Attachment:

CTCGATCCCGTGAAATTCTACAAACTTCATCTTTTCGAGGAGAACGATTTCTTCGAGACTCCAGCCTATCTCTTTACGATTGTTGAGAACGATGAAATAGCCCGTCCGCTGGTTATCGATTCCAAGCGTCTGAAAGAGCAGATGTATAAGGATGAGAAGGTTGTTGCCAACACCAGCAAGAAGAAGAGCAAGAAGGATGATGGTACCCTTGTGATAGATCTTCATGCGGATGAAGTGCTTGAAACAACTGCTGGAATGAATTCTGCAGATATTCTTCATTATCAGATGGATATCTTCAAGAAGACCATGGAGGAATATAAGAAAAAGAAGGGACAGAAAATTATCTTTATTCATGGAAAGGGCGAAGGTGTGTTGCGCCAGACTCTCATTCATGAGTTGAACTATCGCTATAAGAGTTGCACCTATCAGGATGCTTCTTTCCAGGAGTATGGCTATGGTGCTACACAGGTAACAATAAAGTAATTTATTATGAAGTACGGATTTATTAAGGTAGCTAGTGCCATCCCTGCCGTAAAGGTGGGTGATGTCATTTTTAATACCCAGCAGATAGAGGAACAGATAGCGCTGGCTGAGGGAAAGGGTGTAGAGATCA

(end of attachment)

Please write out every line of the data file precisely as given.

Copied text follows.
CTCGATCCCGTGAAATTCTACAAACTTCATCTTTTCGAGGAGAACGATTTCTTCGAGACTCCAGCCTATCTCTTTACGATTGTTGAGAACGATGAAATAGCCCGTCCGCTGGTTATCGATTCCAAGCGTCTGAAAGAGCAGATGTATAAGGATGAGAAGGTTGTTGCCAACACCAGCAAGAAGAAGAGCAAGAAGGATGATGGTACCCTTGTGATAGATCTTCATGCGGATGAAGTGCTTGAAACAACTGCTGGAATGAATTCTGCAGATATTCTTCATTATCAGATGGATATCTTCAAGAAGACCATGGAGGAATATAAGAAAAAGAAGGGACAGAAAATTATCTTTATTCATGGAAAGGGCGAAGGTGTGTTGCGCCAGACTCTCATTCATGAGTTGAACTATCGCTATAAGAGTTGCACCTATCAGGATGCTTCTTTCCAGGAGTATGGCTATGGTGCTACACAGGTAACAATAAAGTAATTTATTATGAAGTACGGATTTATTAAGGTAGCTAGTGCCATCCCTGCCGTAAAGGTGGGTGATGTCATTTTTAATACCCAGCAGATAGAGGAACAGATAGCGCTGGCTGAGGGAAAGGGTGTAGAGATCA